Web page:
Natural health has become an increasingly popular option for adults in the past two decades.
But there have been less complementary health services aimed at children.
So a team of homeopaths, nutritional therapists and other practitioners have decided to launch Stubbington Children’s Clinic.
Based at the established Stubbington Natural Health Clinic, the team are using their skills to help pregnant women, children and teens.
Nutritionist Rachel Jessey is one of the experts launching the service. She says: ‘We thought about whether there was a need for it and decided that from our experience more parents were looking for something like this.
‘There is a definite movement from parents/carers to use complementary therapies for their children and most of the time these are perfectly safe to use alongside medical care.’
Services include cranial sacral therapy – a gentle touching technique on parts of the body including the head, homeopathy – a system of complementary medicine, and nutrition advice.
There is the option of a pregnancy package and weaning advice. Rachel says: ‘Every baby is different, some like to go straight into finger foods and feeding themselves and others prefer puree foods, so I think parents welcome help and advice.
‘Diet is also a real concern for parents once their children get a bit older. The trouble is there’s a lot of information out there and it can be confusing.’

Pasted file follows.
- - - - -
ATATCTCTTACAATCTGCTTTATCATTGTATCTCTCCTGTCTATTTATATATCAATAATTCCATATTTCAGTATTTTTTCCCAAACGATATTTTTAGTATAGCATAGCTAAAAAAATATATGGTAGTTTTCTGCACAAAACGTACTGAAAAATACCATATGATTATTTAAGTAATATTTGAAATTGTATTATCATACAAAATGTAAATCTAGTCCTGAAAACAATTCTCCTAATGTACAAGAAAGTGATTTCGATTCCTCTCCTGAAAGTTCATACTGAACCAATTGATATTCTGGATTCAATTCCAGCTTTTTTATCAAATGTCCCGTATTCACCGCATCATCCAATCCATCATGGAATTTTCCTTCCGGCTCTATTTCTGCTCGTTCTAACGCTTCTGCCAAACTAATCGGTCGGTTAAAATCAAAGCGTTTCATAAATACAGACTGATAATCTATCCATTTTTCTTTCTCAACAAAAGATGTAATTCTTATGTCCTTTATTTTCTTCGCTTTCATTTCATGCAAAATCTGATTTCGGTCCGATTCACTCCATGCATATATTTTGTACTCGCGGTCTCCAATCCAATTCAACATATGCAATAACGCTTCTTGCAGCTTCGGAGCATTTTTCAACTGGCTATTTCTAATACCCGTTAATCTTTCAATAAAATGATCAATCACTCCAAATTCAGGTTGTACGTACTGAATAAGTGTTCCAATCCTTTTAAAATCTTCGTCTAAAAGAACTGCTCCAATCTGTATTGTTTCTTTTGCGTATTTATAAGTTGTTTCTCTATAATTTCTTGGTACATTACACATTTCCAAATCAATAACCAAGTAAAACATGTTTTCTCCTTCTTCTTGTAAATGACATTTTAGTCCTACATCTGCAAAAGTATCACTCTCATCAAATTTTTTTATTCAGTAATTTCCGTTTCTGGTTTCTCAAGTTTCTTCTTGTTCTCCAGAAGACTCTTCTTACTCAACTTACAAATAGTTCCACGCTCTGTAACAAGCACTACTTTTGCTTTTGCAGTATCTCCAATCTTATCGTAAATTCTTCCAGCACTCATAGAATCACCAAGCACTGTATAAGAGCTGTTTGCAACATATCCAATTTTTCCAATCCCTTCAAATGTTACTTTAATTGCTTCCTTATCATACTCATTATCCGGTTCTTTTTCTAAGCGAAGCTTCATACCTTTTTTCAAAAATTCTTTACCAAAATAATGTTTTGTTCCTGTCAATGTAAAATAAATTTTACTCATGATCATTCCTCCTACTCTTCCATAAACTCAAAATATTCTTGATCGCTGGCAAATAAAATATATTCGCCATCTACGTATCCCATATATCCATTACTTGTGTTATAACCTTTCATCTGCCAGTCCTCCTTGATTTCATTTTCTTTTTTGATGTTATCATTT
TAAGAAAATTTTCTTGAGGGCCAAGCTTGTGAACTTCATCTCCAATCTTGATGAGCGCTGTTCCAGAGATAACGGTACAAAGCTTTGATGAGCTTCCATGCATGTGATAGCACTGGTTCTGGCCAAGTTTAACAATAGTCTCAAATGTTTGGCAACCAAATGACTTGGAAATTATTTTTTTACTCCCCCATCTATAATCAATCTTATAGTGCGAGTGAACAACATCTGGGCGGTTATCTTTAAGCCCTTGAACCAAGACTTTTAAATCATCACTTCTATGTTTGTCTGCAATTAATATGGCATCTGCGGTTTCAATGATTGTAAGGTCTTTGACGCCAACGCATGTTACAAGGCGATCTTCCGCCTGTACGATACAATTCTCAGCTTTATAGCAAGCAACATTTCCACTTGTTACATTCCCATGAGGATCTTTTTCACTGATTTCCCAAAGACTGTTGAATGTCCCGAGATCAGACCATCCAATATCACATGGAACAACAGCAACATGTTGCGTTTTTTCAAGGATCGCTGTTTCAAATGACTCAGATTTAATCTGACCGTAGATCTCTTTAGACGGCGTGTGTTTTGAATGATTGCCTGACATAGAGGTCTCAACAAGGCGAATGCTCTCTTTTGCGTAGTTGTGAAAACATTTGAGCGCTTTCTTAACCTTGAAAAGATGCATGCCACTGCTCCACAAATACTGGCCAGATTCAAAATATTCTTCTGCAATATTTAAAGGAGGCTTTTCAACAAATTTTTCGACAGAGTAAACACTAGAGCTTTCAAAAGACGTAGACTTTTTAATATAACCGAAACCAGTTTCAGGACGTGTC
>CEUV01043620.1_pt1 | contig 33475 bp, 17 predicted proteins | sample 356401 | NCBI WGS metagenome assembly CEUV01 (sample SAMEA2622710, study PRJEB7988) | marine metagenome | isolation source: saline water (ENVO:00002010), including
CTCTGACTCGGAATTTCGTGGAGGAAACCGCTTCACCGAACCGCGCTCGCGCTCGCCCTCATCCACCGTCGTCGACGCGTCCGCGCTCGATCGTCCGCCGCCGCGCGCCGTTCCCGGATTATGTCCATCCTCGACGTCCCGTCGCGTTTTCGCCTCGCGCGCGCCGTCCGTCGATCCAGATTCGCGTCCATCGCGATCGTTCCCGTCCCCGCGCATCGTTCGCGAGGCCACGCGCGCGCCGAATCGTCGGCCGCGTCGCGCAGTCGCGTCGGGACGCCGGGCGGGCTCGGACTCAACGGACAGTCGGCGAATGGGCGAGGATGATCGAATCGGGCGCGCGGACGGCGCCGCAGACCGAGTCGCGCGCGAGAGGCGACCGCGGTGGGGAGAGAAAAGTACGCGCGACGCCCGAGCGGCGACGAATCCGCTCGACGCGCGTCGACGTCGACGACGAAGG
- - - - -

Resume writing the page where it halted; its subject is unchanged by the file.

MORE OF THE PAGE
Rachel says a nutritional therapist can work with and advise parents of children with different conditions. ‘Some parents might want to try taking something out of the diet but it’s important to make sure the lost nutrients are replaced with something else.’
The services of dietitians are available through the NHS.
A nutritional therapist can work with patients who want to try options based on less established research. Rachel stresses that all complementary therapies are in addition to conventional health services.
Rachel has some free advice. ‘One of the biggest problems is children not getting enough vitamin D because our biggest source is sunlight. As long as kids aren’t burning they need some sunlight. But food sources include oily fish, eggs and fortified products. Supplements are also available.
For information on services visit stubbingtonnaturalhealthclinic.co.uk.